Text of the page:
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Archive for the ‘Pentagon’ Category

Well, it looks like my handicapping for the Pentagon top communication role came up empty (other than the fact that, as I surmised, Morrell will stay on with Sec. Gates as the spokesman).

Politico is reporting the Jennifer Palmieri, a senior Clinton administration official currently serving as senior vice president for communciations at progressive think tank American Progress, is in talks to become the assistant secretary for public affairs at the Puzzle Palace.

I don’t know much about her, other than she graduated from my alma mater. So she’s good in my book. Once an eagle…

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MilPundits

Apparently everyone is up in arms over the fact that Pentagon public affairs folks host regularly scheduled briefings for retired general officers (who happen to also be on-camera pundits for cable networks) about current military activities.

From Reuters:

Many U.S. military analysts used as commentators on Iraq by television networks have been groomed by the Pentagon, leaving some feeling they were manipulated to report favorably on the Bush administration, The New York Times said in Sunday editions.

A Times report examining ties between the Bush administration and former senior officers who acted as paid TV analysts said they got private briefings, trips and access to classified intelligence meant to influence their comments.

“Records and interviews show how the Bush administration has used its control over access and information in an effort to transform the analysts into a kind of media Trojan horse — an instrument intended to shape terrorism coverage from inside the major TV and radio networks,” the newspaper said.

The Pentagon defended its work with the analysts, saying they were given only accurate information.

In other outrageous displays of the obvious news, Democrat and Republican spokespeople are given talking points and corporate CEOs are media trained. Details, tonight at 11.

Update: Jason hits the nail on the head. Check out what he has to say.

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What a better way to shill for your new media practice than with a YouTube video?

In all seriousness, OSD has made some major strides in terms of use of online communications in the last two years. Perhaps the Pentagon’s greatest success is the way it has leveraged online video content — making it accessible through the Pentagon Web site, and more importantly, sharable through online channels with embeddable code and YouTube placement.

(hotel tango: Marshall Manson, my Edel-colleague formerly of DC fame, now blazing a trail across the pond in London.)

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A new must read

I don’t know Guy Hagen, but I must say I am impressed with him.

Guy is the president of Innovation Insight, a Florida company that specializes in technology development and research consulting. He has a great post on military and new media communication. I’d encourage that you read it.

I am not sure I fall in line with his thinking 100%. For example, I think that the recruiters are way ahead of the rest of the military on new media adoption; the use of web 2.0 to help with recruiting is at the bottom of his list, almost as an afterthought. Also, I am not sure that the Pentagon’s approach to new media (where and when it does) is quite at the level of “strategic PR” as Guy suggests.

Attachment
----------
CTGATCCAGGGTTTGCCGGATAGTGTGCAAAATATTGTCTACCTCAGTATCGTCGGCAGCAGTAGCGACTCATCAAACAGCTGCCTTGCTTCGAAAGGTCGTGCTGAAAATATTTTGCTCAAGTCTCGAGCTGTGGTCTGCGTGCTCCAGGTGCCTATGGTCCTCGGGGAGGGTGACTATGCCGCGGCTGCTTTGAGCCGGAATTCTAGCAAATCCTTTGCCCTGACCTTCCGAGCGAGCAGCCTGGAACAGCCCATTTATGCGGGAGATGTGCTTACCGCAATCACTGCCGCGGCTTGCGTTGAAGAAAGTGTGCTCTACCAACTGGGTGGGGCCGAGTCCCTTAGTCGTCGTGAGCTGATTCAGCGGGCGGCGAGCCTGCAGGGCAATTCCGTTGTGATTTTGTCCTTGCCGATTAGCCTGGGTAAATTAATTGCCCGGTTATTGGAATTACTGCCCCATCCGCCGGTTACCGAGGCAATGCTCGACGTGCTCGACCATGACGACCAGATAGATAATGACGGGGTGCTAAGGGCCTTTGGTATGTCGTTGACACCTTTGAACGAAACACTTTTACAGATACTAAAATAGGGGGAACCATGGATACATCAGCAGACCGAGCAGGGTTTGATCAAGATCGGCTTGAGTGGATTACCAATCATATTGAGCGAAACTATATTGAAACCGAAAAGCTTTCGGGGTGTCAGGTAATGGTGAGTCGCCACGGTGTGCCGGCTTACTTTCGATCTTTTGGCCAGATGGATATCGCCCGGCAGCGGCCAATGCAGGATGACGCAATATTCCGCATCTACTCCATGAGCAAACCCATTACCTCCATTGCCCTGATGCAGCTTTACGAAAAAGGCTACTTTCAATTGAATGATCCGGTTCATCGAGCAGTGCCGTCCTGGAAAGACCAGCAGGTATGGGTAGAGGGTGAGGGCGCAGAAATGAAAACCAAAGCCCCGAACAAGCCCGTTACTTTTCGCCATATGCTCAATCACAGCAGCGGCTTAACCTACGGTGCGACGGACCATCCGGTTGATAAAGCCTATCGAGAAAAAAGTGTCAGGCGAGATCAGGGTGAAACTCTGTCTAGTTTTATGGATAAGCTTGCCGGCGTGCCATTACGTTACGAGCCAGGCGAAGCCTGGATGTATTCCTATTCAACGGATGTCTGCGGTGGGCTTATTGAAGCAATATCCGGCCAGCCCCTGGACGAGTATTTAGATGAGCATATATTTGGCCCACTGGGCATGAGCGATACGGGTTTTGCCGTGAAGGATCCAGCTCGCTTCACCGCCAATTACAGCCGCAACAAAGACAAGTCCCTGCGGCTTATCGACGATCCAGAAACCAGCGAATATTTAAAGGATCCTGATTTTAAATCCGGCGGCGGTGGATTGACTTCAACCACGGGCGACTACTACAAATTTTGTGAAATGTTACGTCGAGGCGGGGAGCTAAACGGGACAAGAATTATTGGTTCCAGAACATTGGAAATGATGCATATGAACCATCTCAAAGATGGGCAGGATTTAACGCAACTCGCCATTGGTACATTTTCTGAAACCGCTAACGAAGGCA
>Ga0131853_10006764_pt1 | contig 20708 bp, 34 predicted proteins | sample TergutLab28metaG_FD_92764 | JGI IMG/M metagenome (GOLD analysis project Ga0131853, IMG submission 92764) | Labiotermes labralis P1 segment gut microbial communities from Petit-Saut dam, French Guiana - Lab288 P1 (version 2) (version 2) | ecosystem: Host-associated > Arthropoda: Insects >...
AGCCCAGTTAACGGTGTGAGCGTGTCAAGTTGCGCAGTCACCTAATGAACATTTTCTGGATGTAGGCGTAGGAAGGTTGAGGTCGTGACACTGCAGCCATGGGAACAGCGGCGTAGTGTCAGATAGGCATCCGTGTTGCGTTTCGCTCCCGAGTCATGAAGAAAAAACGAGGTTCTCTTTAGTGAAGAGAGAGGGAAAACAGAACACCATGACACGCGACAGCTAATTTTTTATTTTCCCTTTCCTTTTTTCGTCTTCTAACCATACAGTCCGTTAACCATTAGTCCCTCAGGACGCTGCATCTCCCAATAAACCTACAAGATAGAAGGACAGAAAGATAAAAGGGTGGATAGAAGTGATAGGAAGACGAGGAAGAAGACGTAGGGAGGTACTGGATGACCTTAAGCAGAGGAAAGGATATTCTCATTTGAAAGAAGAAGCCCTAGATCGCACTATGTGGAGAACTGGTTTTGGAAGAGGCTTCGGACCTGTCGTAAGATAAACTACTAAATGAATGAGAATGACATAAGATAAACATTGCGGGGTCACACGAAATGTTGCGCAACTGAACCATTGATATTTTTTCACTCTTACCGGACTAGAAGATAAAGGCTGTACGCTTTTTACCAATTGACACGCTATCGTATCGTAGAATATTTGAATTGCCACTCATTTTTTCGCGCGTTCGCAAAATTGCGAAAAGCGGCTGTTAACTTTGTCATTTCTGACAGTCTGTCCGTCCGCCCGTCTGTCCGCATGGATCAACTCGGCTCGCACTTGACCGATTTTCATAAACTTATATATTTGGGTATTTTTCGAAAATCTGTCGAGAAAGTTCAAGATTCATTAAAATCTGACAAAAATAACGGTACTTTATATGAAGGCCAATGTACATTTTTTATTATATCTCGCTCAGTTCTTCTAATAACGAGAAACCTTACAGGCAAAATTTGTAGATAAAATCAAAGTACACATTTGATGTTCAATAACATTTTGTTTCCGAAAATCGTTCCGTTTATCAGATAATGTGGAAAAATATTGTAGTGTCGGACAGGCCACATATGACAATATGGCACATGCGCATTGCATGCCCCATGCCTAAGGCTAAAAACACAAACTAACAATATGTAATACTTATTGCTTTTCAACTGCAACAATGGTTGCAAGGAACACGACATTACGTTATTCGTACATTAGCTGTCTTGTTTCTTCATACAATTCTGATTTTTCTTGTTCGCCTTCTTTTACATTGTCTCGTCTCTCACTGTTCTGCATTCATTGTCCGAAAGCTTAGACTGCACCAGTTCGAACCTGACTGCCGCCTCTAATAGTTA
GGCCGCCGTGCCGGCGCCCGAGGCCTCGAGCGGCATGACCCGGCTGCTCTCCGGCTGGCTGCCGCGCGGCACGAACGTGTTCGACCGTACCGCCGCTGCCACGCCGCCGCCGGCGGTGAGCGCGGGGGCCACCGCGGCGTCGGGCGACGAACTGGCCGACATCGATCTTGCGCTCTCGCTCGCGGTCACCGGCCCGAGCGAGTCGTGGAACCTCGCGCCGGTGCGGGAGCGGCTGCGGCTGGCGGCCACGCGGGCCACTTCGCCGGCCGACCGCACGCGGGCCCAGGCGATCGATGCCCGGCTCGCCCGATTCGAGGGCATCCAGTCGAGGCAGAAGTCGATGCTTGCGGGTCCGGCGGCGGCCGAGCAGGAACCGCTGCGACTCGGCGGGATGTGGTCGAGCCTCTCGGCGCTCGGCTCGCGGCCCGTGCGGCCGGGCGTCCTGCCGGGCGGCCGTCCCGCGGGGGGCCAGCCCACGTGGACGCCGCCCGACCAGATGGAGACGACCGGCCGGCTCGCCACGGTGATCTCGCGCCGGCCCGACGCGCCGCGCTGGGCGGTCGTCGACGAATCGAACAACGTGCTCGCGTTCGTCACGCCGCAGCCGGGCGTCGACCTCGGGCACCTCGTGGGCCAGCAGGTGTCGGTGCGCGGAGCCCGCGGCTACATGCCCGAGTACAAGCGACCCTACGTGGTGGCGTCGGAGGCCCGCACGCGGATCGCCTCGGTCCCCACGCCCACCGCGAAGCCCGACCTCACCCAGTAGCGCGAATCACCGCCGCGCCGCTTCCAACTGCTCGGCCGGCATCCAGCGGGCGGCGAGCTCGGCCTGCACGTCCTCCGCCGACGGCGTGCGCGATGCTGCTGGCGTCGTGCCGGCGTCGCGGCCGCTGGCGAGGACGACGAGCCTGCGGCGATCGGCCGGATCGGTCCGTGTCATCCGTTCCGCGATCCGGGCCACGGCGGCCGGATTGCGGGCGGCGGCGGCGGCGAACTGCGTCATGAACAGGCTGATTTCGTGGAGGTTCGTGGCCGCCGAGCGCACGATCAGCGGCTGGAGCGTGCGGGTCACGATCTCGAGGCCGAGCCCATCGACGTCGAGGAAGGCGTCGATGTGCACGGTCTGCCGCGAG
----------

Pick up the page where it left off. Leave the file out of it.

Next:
But his writing is great and you can tell this guy is smart. On top of that, he knows how to talk to bloggers and what makes a good pitch.

Intel2.0 is now on my reading list.

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Weblogs a decade old

Dear Pentagon,

I think these “weblog” thing that the kids are talking about on the Inter-tubes are catching on.

From BBC:

The word “weblog” celebrates the 10th anniversary of it being coined on 17 December 1997.

The word was created by Jorn Barger to describe what he was doing with his pioneering Robot Wisdom web page.

The word was an abbreviation for the “logging” of interesting “web” sites that Mr Barger featured on his regularly updated journal.

A decade on and blog-watching firm Technorati reports it is tracking more than 70 million web logs.

These things might be here to stay…

h/t: Smart Mobs

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DefendAmerica.mil, the one-stop shop for information about the Global War on Terror (or whatever OSD is calling it these days) is no more.

Supposedly, all of the content is being integrated into pentagon.mil. However, based on my last post, I doubt that is the case.

It’s election season. Time to hide Iraq under the carpet until there is a new president…

Anyone from OSD(PA) have something to share about the decision to take down the site? I’d love to hear.

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Where is Iraq?

Inspired by Scott Baradell‘s love of tag clouds by TagCrowd, I thought I would do an analysis of the Pentagon’s primary page, www.pentagon.mil.

Notice what is missing from the tag cloud created from the language on the home page today (December 4, 2007):

Yes to soldiers. No to airmen or sailors.

Big yes to Gates. Big no to servicemember.

Yes to Djibouti. No to IRAQ.

What you say on your Web site is important. But sometimes what is absent is just as telling.

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